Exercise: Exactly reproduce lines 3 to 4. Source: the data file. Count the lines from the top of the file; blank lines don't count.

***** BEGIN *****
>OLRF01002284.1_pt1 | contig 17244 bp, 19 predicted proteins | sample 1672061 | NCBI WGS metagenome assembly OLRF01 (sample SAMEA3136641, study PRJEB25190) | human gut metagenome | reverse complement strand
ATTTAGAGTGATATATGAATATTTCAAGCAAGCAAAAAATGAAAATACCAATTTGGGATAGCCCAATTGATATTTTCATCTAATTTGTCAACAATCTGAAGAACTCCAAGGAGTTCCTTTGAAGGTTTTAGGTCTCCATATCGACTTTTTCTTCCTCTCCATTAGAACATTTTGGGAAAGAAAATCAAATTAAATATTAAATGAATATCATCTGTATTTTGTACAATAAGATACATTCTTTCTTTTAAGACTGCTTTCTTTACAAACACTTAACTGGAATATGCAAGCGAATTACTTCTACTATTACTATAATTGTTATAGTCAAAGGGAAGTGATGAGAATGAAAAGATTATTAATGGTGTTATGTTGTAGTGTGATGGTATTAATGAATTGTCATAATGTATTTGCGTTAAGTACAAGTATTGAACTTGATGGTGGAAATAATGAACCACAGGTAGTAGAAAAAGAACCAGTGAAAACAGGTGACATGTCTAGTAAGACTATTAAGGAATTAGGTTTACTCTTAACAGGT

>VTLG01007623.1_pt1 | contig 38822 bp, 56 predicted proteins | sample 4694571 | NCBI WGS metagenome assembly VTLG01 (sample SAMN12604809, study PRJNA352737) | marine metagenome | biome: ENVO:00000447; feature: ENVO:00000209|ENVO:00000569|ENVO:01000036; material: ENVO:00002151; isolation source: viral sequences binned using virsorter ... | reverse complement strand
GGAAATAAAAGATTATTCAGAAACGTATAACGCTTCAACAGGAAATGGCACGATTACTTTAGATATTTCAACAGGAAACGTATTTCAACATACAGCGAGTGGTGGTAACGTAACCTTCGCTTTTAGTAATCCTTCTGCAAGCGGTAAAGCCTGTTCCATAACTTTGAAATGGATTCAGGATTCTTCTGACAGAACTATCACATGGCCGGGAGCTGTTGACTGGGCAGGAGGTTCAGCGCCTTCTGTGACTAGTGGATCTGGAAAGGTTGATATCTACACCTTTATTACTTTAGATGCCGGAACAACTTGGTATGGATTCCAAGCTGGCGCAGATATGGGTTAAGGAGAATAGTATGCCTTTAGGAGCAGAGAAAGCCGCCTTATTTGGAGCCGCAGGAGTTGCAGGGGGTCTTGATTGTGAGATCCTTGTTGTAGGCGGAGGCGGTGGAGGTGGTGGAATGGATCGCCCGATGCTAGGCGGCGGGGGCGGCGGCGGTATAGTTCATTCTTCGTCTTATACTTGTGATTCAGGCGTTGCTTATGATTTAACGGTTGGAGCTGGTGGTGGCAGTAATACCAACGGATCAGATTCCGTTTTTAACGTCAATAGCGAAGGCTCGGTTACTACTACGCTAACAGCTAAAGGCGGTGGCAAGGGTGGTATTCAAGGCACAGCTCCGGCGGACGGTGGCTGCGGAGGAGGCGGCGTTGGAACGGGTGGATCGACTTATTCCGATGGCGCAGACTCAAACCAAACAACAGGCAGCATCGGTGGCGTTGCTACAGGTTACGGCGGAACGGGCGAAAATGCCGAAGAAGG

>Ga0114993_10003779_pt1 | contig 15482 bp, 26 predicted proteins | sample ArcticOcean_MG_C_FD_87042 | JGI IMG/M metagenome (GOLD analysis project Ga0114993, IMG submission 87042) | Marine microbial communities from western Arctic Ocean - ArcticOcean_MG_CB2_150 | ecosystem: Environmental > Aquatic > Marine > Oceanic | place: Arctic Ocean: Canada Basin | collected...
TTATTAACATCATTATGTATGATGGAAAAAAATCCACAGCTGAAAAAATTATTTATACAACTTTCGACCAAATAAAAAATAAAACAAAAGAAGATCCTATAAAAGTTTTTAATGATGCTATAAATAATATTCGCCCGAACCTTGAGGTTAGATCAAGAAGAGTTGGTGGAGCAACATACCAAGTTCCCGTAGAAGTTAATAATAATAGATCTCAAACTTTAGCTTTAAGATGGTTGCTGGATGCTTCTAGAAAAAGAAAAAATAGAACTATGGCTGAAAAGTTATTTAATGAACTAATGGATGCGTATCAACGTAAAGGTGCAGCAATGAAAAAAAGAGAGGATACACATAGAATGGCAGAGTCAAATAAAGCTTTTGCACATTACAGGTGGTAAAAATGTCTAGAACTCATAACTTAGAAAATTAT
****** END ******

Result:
>VTLG01007623.1_pt1 | contig 38822 bp, 56 predicted proteins | sample 4694571 | NCBI WGS metagenome assembly VTLG01 (sample SAMN12604809, study PRJNA352737) | marine metagenome | biome: ENVO:00000447; feature: ENVO:00000209|ENVO:00000569|ENVO:01000036; material: ENVO:00002151; isolation source: viral sequences binned using virsorter ... | reverse complement strand
GGAAATAAAAGATTATTCAGAAACGTATAACGCTTCAACAGGAAATGGCACGATTACTTTAGATATTTCAACAGGAAACGTATTTCAACATACAGCGAGTGGTGGTAACGTAACCTTCGCTTTTAGTAATCCTTCTGCAAGCGGTAAAGCCTGTTCCATAACTTTGAAATGGATTCAGGATTCTTCTGACAGAACTATCACATGGCCGGGAGCTGTTGACTGGGCAGGAGGTTCAGCGCCTTCTGTGACTAGTGGATCTGGAAAGGTTGATATCTACACCTTTATTACTTTAGATGCCGGAACAACTTGGTATGGATTCCAAGCTGGCGCAGATATGGGTTAAGGAGAATAGTATGCCTTTAGGAGCAGAGAAAGCCGCCTTATTTGGAGCCGCAGGAGTTGCAGGGGGTCTTGATTGTGAGATCCTTGTTGTAGGCGGAGGCGGTGGAGGTGGTGGAATGGATCGCCCGATGCTAGGCGGCGGGGGCGGCGGCGGTATAGTTCATTCTTCGTCTTATACTTGTGATTCAGGCGTTGCTTATGATTTAACGGTTGGAGCTGGTGGTGGCAGTAATACCAACGGATCAGATTCCGTTTTTAACGTCAATAGCGAAGGCTCGGTTACTACTACGCTAACAGCTAAAGGCGGTGGCAAGGGTGGTATTCAAGGCACAGCTCCGGCGGACGGTGGCTGCGGAGGAGGCGGCGTTGGAACGGGTGGATCGACTTATTCCGATGGCGCAGACTCAAACCAAACAACAGGCAGCATCGGTGGCGTTGCTACAGGTTACGGCGGAACGGGCGAAAATGCCGAAGAAGG